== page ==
Release Your Expectations

on August 9 | in Individual Improvement | by | with Comments Off on Release Your Expectations

Release Your Expectations
By Hawkes, Clarence, 1869-1954
[No restrictions], via Wikimedia Commons

Success can have miserable effects on us. When we fail, we are at least hopefully compelled to look at our efforts with fresh eyes. When our crops are not immediately ready for harvest, at least then we are nudged to spend time looking within. Our flames of faith and passion must be fed with wood we tear away from our own inner facades. But success? That outcome is the most likely of any to lead us away from spirit and into the little birdcage of ego.

The misery of success is confounded expectations. Victory in your chosen court can blind you to anything other than the next success. The joy of training and effort can be trampled underfoot. The splendor of the rising sun and the infinite beauty of the little details – moments and artifacts alike – can seem trivial and mundane. Your happiness and spirit lie just here, just now. This current effort, these little details are your life. Many people don’t see their children grow because they’re off chasing after a desert mirage.

It doesn’t need to be that way. Failure and success are both just interpretations. A failure is an attempt that did not yield its hoped-for result. A success is an attempt that did match expectations. But without expectations, both of these are the same, are they not? What difference is there between failure and success when no thought of the outcome was in the effort?

The very task of mindfulness is to ignore the outcome once we have set about right work. The outcome is merely a thought, like so many others, that arises and subsides. It is not a part of this warm breeze, not a part of this laborious task, not a part of this community in which we are plunged at any given moment. To lay down the outcome and instead attend fully to what you are doing – to be fully present in your activity – actually increases the chances that you’ll succeed. But to dwell on that is a mere intellectual stumble, another train of thought that has no relevancy.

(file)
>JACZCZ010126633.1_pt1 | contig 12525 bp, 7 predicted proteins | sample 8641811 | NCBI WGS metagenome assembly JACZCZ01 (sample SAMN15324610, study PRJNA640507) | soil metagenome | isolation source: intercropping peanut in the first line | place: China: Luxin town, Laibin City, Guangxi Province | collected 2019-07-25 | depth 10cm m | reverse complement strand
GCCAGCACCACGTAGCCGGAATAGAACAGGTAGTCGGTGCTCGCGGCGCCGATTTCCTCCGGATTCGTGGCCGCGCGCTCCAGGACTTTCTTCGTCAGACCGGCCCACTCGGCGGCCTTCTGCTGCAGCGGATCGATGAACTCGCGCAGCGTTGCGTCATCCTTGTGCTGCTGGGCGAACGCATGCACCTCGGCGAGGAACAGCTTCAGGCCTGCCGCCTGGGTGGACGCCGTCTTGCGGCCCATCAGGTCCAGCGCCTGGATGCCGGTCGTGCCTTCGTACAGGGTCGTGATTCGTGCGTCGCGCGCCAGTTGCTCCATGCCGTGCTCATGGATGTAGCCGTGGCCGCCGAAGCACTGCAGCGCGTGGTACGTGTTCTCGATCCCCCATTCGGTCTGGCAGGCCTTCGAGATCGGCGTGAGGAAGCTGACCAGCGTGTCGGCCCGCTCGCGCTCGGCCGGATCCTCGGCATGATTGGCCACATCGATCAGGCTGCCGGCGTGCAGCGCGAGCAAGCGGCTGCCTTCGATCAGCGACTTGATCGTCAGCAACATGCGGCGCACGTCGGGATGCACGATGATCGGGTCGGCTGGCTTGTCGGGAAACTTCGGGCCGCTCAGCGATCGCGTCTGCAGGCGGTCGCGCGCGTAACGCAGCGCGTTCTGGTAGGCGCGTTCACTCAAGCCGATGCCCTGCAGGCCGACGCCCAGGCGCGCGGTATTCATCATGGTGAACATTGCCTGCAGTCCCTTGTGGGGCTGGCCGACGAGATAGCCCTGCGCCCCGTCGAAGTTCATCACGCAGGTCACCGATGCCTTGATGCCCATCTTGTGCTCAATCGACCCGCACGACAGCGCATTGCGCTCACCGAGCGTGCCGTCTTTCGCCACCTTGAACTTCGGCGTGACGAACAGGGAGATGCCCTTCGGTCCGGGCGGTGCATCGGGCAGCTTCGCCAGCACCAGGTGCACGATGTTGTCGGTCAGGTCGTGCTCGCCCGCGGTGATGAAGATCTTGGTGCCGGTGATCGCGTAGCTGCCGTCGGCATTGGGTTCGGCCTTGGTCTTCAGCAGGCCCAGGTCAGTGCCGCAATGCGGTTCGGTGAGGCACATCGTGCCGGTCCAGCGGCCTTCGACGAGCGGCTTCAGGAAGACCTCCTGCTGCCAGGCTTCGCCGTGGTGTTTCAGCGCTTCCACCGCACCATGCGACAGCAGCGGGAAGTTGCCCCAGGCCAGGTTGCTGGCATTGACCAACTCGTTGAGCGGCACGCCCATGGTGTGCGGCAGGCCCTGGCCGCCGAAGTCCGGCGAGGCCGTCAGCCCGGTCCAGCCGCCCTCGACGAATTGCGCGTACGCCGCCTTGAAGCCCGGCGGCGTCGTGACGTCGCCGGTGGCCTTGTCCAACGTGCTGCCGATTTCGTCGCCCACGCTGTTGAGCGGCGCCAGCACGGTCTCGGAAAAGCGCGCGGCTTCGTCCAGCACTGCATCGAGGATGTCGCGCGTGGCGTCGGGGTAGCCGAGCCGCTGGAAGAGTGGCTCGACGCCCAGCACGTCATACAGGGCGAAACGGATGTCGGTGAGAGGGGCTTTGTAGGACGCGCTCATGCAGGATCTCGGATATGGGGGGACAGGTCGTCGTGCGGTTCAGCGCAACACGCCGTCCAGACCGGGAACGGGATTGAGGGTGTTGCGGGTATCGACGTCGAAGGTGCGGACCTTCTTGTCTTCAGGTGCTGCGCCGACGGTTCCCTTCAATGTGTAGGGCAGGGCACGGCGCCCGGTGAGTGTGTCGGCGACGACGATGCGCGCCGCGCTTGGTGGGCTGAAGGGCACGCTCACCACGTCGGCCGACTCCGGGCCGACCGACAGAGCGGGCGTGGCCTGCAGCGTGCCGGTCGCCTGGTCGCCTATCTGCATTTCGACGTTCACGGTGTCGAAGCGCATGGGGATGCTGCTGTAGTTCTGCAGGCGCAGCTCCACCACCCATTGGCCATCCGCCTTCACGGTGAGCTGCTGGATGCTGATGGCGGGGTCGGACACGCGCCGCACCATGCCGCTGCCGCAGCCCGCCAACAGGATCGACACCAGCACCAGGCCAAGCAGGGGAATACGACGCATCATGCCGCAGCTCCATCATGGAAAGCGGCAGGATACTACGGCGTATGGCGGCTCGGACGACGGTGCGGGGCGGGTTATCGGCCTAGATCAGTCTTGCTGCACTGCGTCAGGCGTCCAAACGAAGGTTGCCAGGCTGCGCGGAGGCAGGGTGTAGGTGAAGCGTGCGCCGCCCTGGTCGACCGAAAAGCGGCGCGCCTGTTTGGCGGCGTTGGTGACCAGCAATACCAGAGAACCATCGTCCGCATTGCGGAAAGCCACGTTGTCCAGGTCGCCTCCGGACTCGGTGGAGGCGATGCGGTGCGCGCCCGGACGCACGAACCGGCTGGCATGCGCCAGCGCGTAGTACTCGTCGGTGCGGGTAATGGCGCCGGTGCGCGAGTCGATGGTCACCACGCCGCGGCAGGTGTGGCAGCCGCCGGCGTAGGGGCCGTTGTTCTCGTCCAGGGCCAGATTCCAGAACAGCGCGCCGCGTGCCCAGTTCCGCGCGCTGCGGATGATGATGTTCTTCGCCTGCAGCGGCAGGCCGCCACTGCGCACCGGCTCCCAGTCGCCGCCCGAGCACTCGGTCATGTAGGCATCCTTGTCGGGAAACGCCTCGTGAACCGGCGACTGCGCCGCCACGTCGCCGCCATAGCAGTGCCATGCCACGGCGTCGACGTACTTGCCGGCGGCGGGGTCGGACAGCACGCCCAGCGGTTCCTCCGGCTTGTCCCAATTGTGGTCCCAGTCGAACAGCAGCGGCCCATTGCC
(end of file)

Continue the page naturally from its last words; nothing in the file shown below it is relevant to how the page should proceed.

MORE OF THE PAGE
When we meditate, we do not seek after enlightenment. If we seek after enlightenment while we sit, then we are not meditating – we are working on enlightenment, we are failing to meditate because we are buckling down the shutters at all corners of our mind rather than letting the wind in. It is the same with all things.

You can’t pray after worldly success. In prayer, we submit ourselves to the Father and ask for our daily bread. Whether we receive our daily bread in the form we hope for is not of consequence. If your prayer is based only on a desired outcome, you’re involved in some sort of positive affirmation exercise instead of prayer. Just as meditation without seeking after enlightenment is the path to enlightenment, so prayer without seeking for reward is the path to reward.

Just so, walking without a destination is walking in the holy garden. There is love in our relationships when our relationships do not have love as a goal. In all walks of the garden, we must plant the seeds we are given and then release them to grow under the care of the Gardener.

In truth, much of what we call suffering is just the inner pain we experience as we try to force the world into our expectations. Release your expectations and let the world in. Release your expectations and let other people in, let life and love in, and let happiness in. Let the Beloved in.

When you let it all in, you’re opening the cage you built and letting yourself out.

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